Although Plaintiff was never asked to become an informant for the FBI, Plaintiff alleges he believes he was put on the No-Fly List as part of an effort by Agent Zinn to coerce Plaintiff into becoming an informant related to activities at the Masjid As-Saber Mosque where Plaintiff worships in Portland. Plaintiff bases this belief on Agent Zinn's participation in his interview in Tunis and follow-up contacts in Portland as well as allegations by two other members of the Masjid As-Saber Mosque that they were asked to become informants in exchange for their removal from the No-Fly List.

         In 2013 Plaintiff submitted a DHS TRIP inquiry seeking review of his placement on the No-Fly List. Consistent with procedures in place at that time Plaintiff received a letter from DHS TRIP on July 25, 2013, advising him that DHS "'conducted a review of any applicable records in consultation with other federal agencies, as appropriate. It has been determined that no changes or conditions are warranted at this time.'"

         Following the Court's ruling in Latif the Court entered its Case-Management Order (#79) issued October 3, 2014, and directed Defendants in this case to reconsider Plaintiff s DHS TRIP inquiry under the newly-promulgated procedures.

         By letter dated November 24, 2014, Defendants notified Plaintiff that he remained on the No-Fly List because Defendants identified Plaintiff as an "individual who 'may be a threat to civil aviation or national security'" and specifically noted Plaintiff is "an individual who represents a threat of engaging in or conducting a violent act of terrorism and who is operationally capable of doing so." As to the unclassified summary of reasons for Plaintiff's placement on the No-Fly List, Defendants informed Plaintiff that "[t]he Government has concerns about the nature and purpose of Jamal Tarhuni's travel to Libya in 2011 and 2012." The letter invited Plaintiff to provide any responsive information no later than December 15, 2014.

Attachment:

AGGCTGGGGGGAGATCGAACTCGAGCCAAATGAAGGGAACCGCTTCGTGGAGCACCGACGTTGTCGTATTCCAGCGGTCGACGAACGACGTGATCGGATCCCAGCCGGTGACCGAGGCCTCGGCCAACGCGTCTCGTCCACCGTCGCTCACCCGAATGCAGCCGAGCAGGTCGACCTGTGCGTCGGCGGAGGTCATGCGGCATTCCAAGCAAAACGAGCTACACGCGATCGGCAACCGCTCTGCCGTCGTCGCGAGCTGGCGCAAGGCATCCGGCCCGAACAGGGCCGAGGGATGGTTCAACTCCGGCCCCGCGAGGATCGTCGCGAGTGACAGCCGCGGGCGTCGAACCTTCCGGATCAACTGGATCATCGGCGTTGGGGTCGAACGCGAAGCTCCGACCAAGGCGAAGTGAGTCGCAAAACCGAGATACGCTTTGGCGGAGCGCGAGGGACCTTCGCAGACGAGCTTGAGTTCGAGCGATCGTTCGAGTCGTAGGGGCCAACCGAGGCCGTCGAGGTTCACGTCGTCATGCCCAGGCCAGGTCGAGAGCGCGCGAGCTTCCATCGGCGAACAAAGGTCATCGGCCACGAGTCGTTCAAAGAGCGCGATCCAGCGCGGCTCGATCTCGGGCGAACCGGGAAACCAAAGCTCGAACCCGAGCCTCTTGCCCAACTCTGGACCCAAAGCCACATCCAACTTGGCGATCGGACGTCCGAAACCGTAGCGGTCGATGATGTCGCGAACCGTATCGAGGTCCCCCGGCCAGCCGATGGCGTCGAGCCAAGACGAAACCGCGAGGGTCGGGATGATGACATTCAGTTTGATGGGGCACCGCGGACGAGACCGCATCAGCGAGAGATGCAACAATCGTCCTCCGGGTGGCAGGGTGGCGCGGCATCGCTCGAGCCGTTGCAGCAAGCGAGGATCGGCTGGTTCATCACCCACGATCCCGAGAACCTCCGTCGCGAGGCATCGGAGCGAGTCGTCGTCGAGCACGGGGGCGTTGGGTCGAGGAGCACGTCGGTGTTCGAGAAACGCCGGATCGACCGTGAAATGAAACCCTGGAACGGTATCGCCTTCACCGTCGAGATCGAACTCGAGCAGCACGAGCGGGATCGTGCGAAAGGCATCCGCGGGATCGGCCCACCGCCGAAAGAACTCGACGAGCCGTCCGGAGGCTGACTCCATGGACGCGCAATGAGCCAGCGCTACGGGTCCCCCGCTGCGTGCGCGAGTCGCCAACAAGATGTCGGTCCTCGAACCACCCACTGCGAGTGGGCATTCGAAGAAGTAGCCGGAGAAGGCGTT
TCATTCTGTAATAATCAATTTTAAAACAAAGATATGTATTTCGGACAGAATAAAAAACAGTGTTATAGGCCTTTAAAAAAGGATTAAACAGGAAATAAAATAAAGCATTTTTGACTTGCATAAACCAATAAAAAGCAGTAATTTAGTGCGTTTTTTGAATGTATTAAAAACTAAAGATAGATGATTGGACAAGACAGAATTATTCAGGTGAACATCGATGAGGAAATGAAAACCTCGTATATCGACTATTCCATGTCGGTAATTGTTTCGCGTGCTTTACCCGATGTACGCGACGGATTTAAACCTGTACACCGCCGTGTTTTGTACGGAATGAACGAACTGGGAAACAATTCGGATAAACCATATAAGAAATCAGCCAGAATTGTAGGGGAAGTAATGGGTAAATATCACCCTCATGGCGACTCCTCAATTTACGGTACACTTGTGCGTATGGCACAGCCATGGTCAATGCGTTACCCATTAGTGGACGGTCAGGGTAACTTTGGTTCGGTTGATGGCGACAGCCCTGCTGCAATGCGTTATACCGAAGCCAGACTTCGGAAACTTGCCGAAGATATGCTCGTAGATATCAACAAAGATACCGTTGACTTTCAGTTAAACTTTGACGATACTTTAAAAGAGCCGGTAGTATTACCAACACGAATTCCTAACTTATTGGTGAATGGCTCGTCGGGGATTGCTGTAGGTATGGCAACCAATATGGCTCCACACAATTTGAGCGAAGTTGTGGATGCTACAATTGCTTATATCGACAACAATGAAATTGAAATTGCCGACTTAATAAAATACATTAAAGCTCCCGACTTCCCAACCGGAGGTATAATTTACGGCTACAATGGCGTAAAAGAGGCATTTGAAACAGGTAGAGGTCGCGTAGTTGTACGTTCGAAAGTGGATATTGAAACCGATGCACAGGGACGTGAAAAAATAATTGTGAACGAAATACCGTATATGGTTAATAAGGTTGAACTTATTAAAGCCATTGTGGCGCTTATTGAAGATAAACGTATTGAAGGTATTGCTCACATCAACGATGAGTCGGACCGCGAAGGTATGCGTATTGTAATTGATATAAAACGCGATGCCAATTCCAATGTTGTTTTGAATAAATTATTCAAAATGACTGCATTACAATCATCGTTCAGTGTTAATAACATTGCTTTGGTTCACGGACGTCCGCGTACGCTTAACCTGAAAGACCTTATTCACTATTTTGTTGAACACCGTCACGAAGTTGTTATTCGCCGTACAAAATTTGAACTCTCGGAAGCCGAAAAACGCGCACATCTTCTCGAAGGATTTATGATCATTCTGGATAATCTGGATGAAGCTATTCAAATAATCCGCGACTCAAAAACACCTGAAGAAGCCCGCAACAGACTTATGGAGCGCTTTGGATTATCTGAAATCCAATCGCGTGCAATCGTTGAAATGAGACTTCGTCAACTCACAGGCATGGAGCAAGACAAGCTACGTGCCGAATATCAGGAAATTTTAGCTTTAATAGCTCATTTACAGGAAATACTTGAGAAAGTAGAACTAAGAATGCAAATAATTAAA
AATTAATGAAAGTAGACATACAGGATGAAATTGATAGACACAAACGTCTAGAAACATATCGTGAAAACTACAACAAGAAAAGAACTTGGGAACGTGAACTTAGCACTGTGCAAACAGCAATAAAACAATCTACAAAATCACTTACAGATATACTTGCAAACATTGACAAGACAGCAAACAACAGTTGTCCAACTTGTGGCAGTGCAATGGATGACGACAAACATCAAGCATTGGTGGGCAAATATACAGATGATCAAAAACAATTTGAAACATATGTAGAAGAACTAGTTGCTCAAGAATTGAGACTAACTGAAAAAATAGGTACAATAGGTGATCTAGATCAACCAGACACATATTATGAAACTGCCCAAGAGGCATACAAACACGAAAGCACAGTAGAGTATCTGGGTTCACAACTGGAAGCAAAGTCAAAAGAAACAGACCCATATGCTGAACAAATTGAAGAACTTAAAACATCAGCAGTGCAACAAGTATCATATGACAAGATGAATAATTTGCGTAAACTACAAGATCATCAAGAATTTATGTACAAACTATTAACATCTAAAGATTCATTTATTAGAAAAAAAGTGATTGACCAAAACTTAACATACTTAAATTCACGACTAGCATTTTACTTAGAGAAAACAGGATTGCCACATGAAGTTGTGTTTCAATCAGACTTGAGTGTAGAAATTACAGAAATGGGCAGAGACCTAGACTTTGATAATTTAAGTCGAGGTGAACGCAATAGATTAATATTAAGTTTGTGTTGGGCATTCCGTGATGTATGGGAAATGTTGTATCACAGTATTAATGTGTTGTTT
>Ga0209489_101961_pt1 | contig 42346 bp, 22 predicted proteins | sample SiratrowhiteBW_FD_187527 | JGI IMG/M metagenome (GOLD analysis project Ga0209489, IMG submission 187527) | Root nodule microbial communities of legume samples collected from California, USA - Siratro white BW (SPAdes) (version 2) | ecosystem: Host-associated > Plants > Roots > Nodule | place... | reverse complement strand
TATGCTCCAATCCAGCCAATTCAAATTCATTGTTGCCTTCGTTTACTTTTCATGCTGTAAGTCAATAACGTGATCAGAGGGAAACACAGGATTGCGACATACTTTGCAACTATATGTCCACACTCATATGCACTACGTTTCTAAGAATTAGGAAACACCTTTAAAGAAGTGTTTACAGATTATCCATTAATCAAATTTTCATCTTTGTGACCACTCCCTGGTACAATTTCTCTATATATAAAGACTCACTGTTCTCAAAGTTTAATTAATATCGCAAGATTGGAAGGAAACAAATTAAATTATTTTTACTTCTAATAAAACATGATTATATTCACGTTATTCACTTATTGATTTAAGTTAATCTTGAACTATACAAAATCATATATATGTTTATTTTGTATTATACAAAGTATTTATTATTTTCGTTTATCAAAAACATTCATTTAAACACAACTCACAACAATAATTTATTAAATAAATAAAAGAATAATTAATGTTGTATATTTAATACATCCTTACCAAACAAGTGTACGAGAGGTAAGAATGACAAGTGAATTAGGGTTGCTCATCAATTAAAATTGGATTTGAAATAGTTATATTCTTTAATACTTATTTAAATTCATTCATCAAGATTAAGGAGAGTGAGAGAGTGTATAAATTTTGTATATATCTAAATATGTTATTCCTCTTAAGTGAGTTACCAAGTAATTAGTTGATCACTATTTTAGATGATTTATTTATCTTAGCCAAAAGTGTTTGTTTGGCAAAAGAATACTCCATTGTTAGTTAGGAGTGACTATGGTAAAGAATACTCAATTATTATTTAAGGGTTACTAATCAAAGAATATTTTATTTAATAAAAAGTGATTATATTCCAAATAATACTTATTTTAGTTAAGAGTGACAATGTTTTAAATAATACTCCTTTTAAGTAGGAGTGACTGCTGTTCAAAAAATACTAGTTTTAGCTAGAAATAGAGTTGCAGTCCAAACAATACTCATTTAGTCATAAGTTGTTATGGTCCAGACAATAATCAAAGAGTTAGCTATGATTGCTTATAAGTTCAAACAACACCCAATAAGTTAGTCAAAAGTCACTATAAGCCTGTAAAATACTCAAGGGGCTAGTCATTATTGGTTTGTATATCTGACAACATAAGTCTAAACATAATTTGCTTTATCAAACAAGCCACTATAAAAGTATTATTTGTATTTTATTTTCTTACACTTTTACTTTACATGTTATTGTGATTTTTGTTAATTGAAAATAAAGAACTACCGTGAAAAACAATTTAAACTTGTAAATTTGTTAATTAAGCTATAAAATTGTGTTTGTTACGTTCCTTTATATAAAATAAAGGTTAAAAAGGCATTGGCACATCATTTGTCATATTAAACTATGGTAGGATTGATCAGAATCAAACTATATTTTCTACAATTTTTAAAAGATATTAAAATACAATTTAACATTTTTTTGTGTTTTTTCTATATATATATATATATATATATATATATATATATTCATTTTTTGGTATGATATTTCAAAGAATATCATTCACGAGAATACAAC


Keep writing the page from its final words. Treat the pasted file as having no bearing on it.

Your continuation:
After obtaining an extension of the deadline to submit responsive materials, Plaintiff provided a written response to Defendants by letter dated January 23, 2015, regarding their asserted reasons for placing Plaintiff on the No-Fly List. On February 23, 2015, Defendants advised Plaintiff that he had been removed from the No-Fly List "based on the totality of available information, including your submissions to DHS TRIP."

         III. Ongoing Effects of Plaintiff's Placement on the No-Fly List and/or in the TSDB

         Although Plaintiff has been removed from the No-Fly List, he alleges his placement in the TSDB continues to burden his ability to travel. Plaintiff alleges he experiences "delays and enhanced security measures every time he goes to the airport." Fourth Am. Compl. (#141) at ¶ 58. For example, when Plaintiff dropped his 14-year-old son off at the airport on April 14, 2016, Plaintiff was not permitted to accompany his son to the gate. Id. On January 9 and 13, 2017, when Plaintiff flew between Portland and Seattle for work, he was delayed "for an extended period" at the airline check-in counter, was issued a boarding pass marked "SSSS," and was subjected to additional screening and questioning both at the TSA screening checkpoint and at the gate before he was permitted to board. Id. at ¶ 59. Similarly, when Plaintiff and his family traveled to San Jose, California, the following month, Plaintiff was again subjected to enhanced screening and questioning at the TSA checkpoint and at the gate. On his return flight he was also "followed in an intimidating manner from the checkpoint to his gate by five TSA agents." Id. at ¶ 60. Plaintiff alleges he no longer travels with his wife and son because TSA agents discussed subjecting them to additional screening during that San Jose trip. Id. at ¶ 61.

         IV. Procedural Background and Plaintiff's Current Claims for Relief

         After Plaintiff was removed from the No-Fly List, Defendants moved to dismiss this action as moot. Because at that time Plaintiff only sought injunctive relief related to his removal from the No-Fly list, the Court ...